• Op.5. Bal'mont songs for voice and piano
  • Op.6. Ruth. Dramatic Song for voice and orchestra (1909)
  • Balagan (Blok) for voice and piano/orchestra (some sources give as Op.6 ( 1909)
  • Op.7. Sonata-Ballade for cello and piano (1909)
  • Op.8. Vrubel' (Bryusov). Symphonic Dithyramb for orchestra and voice (1911)
  • Op.9. Compositions for voice and piano
  • Op.10. Dedications (Ivanov, Bal'mont and Sologub) for voice and piano (1912–1914)
  • Iz pesen' moevo deda for violin and piano (1912)
  • Op.11. Requiem for piano quintet (1912–1914)
  • Op.12. The Conqueror Worm, after Poe for voice and orchestra (1913)
  • Op.13. Antigone ( Sophocles, trans. Merezhkovskiy). Incidental music for musical declamatory reading of the monologues and choruses (1912–1913)
  • A Nigun for Shike Fyfer for violin and piano (1914)
  • Op.14. The Rose and the Cross (Blok). Incidental music (1914)
  • Op.15. The Rose Garden (Ivanov) for voice and piano
  • Op.16. Blok cycle for voice and piano
  • Variations on a Jewish Theme for string quartet (1916)
  • Op.17. The Phoenician Women (Euripides, trans. Annenskiy). Incidental music (1912–1916)
  • Op.18. From Shelley (Shelley, trans. Bal'mont) for musical declamation and piano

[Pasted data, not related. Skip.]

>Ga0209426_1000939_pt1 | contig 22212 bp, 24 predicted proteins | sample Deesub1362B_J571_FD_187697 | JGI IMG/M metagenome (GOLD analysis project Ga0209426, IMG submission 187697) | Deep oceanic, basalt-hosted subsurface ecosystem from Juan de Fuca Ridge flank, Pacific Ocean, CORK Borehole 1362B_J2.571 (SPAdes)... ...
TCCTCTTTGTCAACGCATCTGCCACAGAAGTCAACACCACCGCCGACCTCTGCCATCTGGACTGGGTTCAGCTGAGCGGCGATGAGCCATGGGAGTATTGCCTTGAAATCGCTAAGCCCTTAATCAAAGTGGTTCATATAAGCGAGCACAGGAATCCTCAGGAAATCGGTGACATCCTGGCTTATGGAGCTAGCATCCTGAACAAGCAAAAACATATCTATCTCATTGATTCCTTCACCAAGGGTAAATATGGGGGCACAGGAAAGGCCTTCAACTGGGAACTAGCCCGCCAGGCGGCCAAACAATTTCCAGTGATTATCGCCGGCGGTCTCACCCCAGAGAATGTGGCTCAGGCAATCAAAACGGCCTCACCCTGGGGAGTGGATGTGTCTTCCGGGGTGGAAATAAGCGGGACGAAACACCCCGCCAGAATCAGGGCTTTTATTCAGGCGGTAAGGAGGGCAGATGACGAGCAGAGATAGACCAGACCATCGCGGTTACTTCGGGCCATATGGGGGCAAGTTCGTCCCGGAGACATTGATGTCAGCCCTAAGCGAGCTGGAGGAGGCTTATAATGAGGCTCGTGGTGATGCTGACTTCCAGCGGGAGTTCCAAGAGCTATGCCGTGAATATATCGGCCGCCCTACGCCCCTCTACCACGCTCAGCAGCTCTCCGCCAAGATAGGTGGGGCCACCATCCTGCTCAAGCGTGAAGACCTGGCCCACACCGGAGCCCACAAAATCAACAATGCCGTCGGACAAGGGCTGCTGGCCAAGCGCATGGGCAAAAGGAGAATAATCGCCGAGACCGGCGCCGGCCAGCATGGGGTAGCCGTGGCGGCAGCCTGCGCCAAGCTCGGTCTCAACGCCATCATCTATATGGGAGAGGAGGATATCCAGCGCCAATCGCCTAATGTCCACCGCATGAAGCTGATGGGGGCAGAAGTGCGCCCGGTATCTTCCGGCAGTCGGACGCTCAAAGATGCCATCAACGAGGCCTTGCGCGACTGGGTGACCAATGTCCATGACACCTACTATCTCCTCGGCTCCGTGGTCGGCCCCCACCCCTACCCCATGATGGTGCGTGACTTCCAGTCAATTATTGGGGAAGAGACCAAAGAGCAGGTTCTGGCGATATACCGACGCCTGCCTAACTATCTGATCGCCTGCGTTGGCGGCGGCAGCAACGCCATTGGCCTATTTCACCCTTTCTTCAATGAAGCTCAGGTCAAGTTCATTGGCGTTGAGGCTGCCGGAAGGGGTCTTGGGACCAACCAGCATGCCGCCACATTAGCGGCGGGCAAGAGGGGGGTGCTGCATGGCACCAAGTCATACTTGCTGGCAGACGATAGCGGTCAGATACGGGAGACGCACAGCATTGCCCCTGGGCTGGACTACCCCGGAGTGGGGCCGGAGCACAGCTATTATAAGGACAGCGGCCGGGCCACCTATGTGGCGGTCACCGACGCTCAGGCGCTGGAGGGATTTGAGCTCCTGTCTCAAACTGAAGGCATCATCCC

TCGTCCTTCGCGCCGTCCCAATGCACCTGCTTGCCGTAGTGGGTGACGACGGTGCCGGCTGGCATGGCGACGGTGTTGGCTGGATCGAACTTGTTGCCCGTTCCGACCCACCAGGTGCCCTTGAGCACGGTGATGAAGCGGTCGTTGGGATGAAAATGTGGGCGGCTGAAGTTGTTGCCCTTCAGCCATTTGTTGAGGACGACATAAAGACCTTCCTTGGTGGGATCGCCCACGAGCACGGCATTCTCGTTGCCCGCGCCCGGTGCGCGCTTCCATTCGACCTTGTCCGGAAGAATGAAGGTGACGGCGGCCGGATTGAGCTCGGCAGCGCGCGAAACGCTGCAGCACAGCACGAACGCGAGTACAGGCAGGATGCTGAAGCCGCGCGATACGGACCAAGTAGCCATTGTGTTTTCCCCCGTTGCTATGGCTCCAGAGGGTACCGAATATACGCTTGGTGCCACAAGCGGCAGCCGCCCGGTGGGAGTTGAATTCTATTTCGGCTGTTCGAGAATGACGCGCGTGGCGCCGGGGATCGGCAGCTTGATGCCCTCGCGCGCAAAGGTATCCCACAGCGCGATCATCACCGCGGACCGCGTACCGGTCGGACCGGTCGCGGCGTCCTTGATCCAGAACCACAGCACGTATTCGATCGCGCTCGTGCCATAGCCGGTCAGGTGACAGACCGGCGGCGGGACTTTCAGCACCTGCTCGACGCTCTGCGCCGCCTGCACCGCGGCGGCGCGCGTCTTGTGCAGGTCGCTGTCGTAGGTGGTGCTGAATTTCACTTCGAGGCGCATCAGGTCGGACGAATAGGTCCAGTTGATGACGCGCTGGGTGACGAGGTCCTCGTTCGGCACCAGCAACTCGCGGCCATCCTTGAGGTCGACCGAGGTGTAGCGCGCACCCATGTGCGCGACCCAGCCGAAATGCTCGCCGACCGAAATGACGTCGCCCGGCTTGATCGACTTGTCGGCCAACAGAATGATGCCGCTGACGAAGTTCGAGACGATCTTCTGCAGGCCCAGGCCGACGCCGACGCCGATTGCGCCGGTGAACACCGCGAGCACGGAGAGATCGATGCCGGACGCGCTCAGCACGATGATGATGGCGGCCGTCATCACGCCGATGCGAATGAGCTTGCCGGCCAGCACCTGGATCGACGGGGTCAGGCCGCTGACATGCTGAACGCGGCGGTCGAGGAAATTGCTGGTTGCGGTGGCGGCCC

• Net, ne budi zmeyu
  • Song of Beatrice from the tragedy "The Cenci"
  • Op.19. Oedipus Rex (Sophocles, trans. Merezhkovskiy). Incidental music for musical declamation of the choruses (1915)
  • Op.20. Songs of Adonis (after Shelley) for orchestra (1917)
  • Op.22. Sologub cycle for voice and piano
  • Op.24. Variations on a Hebrew Theme for string quartet (1917)
  • Funeral Dances for orchestra (1917)
  • Op.26. Sapphic Strophes for voice and piano
  • Op.28. Pesnya stranstvuyushchevo ritsarya for string quartet and harp (1917)
  • Op.30. Songs of the Old Country. Symphonic Fantasy (1919)
  • Op.32. Hebraic Songs for voice and piano
  • Op.33. Hebraic Songs for voice and piano
  • The Maccabeans. Opera (1921)
  • Op.34. Pesnya stranstvuyeshchevo rytsarya for cello and piano (1921)
  • Op.34. Hebrew folk song for cello and piano
  • Op.36. Abraham's Youth. Opera (1923)
  • Zvezdnye sny (stage work) (1923)
  • Op.37. Hebrew Songs for voice and piano (1926)
  • Op.38. Hebrew Song for voice and piano
  • Op.39. Examples of Musical Reading (Declamation and piano)
  • Op.40. 1905–1917 (Esenin). Symphonic monument for voices, chorus, and orchestra (1925)
  • Op.41. The Inspector-General (Gogol). Incidental music (1926)
  • Evreiskiy orkestr na balu u Gorodnichevo for orchestra (some sources give Op.41) (1926)
  • Op.42. Hebraic Songs for voice and piano
  • Op.43. Sonata for violin and piano (1928)
  • Op.44. The Story of Red-Headed Mottele (Utkin) for voice and piano (1926–1929)
  • Op.45. Azerbaidzhan Folk songs for string quartet (1930)
  • Op.48. Adygeya for violin, viola, cello, clarinet, horn, and piano (1933)
  • Op.50. V Germanii (Svetlov) for chorus and orchestra (1937)